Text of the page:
Hugh Karunanayake, courtesy of The CEYLANKAN, Vol XXI, No. 3, August 2018
The Wolvendaal Church, that almost neglected but historical building in the Pettah, is unique in many ways. It is one of the few buildings in Sri Lanka which link the Portuguese period of occupation of Sri Lanka right through the Dutch and British periods, to independent Ceylon, and finally exists as a repository of culture of the Dutch who unsuccessfully sought to conquer the whole country. Some recent photographs show weather related damage to the exterior of the building, which seem to be receiving the attention of those who are in charge of the church.
Watercolour painting of the Dutch Reformed Church by J. L. K. van Dort (1888)
The Dutch made their presence in Ceylon in 1640 with the capture of the Fort in Galle from the Portuguese. Within the next few years they took control of the maritime provinces and began erecting churches to propagate and foster their religion as propounded by the Reformed Church of Holland. In the early days of Dutch occupation, the official church of the Dutch in Colombo was located in Gordon Gardens. It was an old Portuguese building which was in need of repair, and a proposal was made by Governor Van Imhoff to demolish it and erect a new one.
It was a few years later in 1743 that the Governor Stein Van Gollenese decided to build a new church and chose Wolvendahl as the site. It has been claimed that there was a church built by the Portuguese pre-existing on the site, dedicated to Our Lady of Guadalupe, a name corrupted by Sinhalese usage to Adilippu and further corrupted by the Dutch to Agoa de Luphe which means “the dale of Wolves” and hence the name Wolvendaal. Wolves, of course, have never existed in Ceylon.
Yet another connection with the Portuguese era relates to the bell at Kayman’s Gate (the belfry of the Wolvendaal Church) which is considered part of the church. The bell was originally hung in a Roman Catholic church in Kotte, and after the abandonment of Kotte by the Sinhalese kings it remained there until it was removed to Kayman’s gate.
Architecture and interior of the Church
While the style of architecture is Doric, the building is shaped in the form of a Greek cross. The lofty domes stand tall and in bygone years was a landmark for mariners to steer their ships into the port of Colombo. The church has a seating capacity for 1000 worshippers.
There are many interesting memorials of Dutch rule in this historic building among which are the Coat-of-Arms and tombstones of Dutch Governors removed from their former place of rest in the Gordon Gardens. One of the elegant stained glass windows in the church was a gift of Governor Sir William Gregory and another that of Mr WH Wright. Yet another was erected by public subscription as a memorial to Sir Richard Morgan. Others were erected by Government grants, two being to the memory of a Mrs Raymond and a Mrs Schroter who were munificent donors to the church.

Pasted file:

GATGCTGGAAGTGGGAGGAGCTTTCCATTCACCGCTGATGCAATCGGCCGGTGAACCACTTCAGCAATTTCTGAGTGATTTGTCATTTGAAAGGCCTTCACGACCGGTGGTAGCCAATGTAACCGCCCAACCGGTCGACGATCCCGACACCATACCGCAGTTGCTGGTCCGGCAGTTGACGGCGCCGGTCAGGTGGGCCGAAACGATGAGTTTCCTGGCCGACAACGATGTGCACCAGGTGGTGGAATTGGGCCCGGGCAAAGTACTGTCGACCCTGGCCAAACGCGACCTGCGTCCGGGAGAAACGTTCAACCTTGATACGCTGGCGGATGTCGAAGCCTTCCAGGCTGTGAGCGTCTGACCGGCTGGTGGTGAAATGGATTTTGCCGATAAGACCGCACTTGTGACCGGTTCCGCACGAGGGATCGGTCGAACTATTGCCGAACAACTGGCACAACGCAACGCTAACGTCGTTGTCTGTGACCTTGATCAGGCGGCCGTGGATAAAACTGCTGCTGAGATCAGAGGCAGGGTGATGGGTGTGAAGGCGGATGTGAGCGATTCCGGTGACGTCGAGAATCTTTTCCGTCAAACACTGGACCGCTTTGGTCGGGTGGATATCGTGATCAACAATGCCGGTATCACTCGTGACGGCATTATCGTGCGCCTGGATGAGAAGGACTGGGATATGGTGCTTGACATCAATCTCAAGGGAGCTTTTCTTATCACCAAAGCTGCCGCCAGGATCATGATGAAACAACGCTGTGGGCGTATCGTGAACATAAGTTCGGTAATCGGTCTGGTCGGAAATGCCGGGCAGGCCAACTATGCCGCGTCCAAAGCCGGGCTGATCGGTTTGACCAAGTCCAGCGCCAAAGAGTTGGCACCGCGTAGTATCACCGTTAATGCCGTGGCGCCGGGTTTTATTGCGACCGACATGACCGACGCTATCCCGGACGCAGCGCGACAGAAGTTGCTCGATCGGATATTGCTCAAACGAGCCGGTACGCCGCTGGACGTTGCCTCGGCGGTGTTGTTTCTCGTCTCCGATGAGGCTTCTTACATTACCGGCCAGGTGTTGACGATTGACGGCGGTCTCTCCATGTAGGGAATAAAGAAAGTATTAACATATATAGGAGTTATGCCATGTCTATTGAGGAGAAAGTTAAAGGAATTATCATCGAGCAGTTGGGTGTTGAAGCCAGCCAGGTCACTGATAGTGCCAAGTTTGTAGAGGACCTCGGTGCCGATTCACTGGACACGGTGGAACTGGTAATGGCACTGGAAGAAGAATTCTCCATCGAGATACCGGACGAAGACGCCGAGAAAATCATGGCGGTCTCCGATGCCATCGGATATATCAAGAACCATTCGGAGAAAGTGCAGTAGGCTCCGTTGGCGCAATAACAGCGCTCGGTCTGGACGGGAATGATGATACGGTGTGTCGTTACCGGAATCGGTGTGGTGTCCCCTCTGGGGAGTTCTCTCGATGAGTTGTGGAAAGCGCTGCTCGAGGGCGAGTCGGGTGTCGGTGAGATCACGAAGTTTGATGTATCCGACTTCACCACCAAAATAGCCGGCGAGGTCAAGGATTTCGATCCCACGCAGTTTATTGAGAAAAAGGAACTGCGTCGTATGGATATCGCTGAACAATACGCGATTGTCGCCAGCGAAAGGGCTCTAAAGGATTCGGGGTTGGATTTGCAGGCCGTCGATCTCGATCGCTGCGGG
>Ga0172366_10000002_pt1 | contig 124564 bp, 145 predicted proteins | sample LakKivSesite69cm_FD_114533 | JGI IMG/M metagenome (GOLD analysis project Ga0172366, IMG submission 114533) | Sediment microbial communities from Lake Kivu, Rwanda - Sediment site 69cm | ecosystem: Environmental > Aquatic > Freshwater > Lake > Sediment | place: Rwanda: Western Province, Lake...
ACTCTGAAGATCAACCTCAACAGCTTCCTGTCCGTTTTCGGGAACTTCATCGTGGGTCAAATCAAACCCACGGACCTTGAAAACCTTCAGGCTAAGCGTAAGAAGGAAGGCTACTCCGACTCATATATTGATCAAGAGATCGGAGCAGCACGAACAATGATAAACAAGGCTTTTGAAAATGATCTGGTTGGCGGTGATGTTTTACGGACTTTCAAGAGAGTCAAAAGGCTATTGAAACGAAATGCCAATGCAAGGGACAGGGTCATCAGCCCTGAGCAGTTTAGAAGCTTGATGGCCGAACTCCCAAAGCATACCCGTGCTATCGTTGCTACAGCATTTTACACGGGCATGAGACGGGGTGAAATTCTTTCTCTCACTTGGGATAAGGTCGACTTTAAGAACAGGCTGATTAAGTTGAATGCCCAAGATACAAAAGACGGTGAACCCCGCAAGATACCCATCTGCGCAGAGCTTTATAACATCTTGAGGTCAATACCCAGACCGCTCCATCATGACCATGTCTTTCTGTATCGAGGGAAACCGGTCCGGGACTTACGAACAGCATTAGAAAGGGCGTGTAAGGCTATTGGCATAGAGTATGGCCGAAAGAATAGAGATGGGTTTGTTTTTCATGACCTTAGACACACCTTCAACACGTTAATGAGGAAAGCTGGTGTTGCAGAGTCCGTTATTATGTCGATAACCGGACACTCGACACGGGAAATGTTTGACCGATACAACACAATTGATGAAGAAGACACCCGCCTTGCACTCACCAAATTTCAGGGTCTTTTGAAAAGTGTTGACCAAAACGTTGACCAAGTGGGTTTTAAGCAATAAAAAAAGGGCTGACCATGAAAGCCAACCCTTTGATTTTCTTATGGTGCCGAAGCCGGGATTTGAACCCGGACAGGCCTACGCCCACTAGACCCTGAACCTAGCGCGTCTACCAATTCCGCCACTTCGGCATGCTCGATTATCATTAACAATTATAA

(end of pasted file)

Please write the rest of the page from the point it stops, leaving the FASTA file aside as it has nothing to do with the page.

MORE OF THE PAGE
Below the pulpit are the baptistry and the lectern. The baptismal basin is two feet in diameter and made of pure silver. It rests on an exquisitely carved ebony tripod gifted to the old Dutch church in the Fort by Dutch Governor Rycloff Van Goens over 400 years ago. An inscription on the tripod states that the font and stand were gifted to the church to commemorate the christening of his daughter who was named Esther Ceylonia. The mother Esther born in 1640, second wife of the Governor, died the day after her infant daughter was baptised on June 22 1668, and the tombstone to her memory and to that of the Governor’s first wife is a beautifully sculptured monument placed against the outer wall of the church, presumably transferred from its original location in the Fort.
There is also a remarkable collection of Dutch furniture mainly chairs made of ebony, calamander and nadun wood which reflect the consummate skills of the Dutch cabinet maker. When I visited the church in about 1960 the chairs were hidden away in a storeroom presumably for “protection” against thieves, but we sincerely hope that these have since been displayed for the pleasure of the public and to remind today’s Sri Lankans of the skills that were evident in the country nearly four centuries ago. According to Brohier there seemed to be a custom in days gone by, for church goers to keep their own chair in the church for use for service on Sundays by the owner, and he speculates that some of the chairs may have been transferred from the old Dutch Church in the Fort.
While the first Centenary of the Church was celebrated in 1849 with pageantry that befitted its origins and antiquity, the second Centenary in 1949 seemed to have passed by unnoticed and unsung. Just 32 years more for its third centenary, and let us all hope that the remaining proponents of the Dutch Reformed Church now functioning as the Christian Reformed Church (with a congregation from a multi- ethnic and broader base) will have this important anniversary well in hand.
A collection of 17th – 18th century chairs in the Wolvendaal (Dutch Reformed Church, Colombo). From R.L. Brohier: “Furniture of the Dutch period in in Ceylon.” Published by the the Dept of National Museums Colombo 1969.
COLOUR ILLUSTRATIONS from CEYLANKAN
NB: the Church at some point between 1938 and more recent times